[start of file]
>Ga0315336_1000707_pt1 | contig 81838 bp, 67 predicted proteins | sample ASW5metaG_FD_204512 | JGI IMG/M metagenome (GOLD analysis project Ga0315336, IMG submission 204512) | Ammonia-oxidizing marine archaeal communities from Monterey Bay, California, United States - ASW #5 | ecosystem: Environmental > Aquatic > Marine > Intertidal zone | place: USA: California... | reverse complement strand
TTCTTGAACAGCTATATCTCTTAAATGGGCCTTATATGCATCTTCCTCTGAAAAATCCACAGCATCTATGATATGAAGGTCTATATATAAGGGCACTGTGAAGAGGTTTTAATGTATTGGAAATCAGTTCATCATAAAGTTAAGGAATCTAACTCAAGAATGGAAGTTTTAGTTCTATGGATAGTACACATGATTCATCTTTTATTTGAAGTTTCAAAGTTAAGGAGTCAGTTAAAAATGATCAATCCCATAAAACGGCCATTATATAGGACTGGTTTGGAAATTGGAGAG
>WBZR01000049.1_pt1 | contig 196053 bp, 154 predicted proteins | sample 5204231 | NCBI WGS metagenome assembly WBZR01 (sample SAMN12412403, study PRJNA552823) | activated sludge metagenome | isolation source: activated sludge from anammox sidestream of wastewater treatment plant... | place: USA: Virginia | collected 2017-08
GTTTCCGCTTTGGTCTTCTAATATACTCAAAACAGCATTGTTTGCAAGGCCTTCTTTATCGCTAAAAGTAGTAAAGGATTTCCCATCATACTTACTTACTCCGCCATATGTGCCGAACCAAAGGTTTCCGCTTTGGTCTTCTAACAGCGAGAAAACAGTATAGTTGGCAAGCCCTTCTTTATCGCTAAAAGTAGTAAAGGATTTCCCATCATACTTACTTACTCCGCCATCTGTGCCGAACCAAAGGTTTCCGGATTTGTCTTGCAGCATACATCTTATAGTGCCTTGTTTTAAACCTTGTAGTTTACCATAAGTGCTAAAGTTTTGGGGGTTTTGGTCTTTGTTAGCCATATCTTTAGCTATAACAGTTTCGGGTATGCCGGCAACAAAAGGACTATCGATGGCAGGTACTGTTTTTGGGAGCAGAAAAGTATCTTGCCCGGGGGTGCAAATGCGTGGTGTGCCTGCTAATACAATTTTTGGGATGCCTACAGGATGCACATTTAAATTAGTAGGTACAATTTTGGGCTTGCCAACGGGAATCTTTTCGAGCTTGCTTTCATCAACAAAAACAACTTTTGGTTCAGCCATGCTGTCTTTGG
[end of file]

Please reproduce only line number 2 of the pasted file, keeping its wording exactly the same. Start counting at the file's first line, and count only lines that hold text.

TTCTTGAACAGCTATATCTCTTAAATGGGCCTTATATGCATCTTCCTCTGAAAAATCCACAGCATCTATGATATGAAGGTCTATATATAAGGGCACTGTGAAGAGGTTTTAATGTATTGGAAATCAGTTCATCATAAAGTTAAGGAATCTAACTCAAGAATGGAAGTTTTAGTTCTATGGATAGTACACATGATTCATCTTTTATTTGAAGTTTCAAAGTTAAGGAGTCAGTTAAAAATGATCAATCCCATAAAACGGCCATTATATAGGACTGGTTTGGAAATTGGAGAG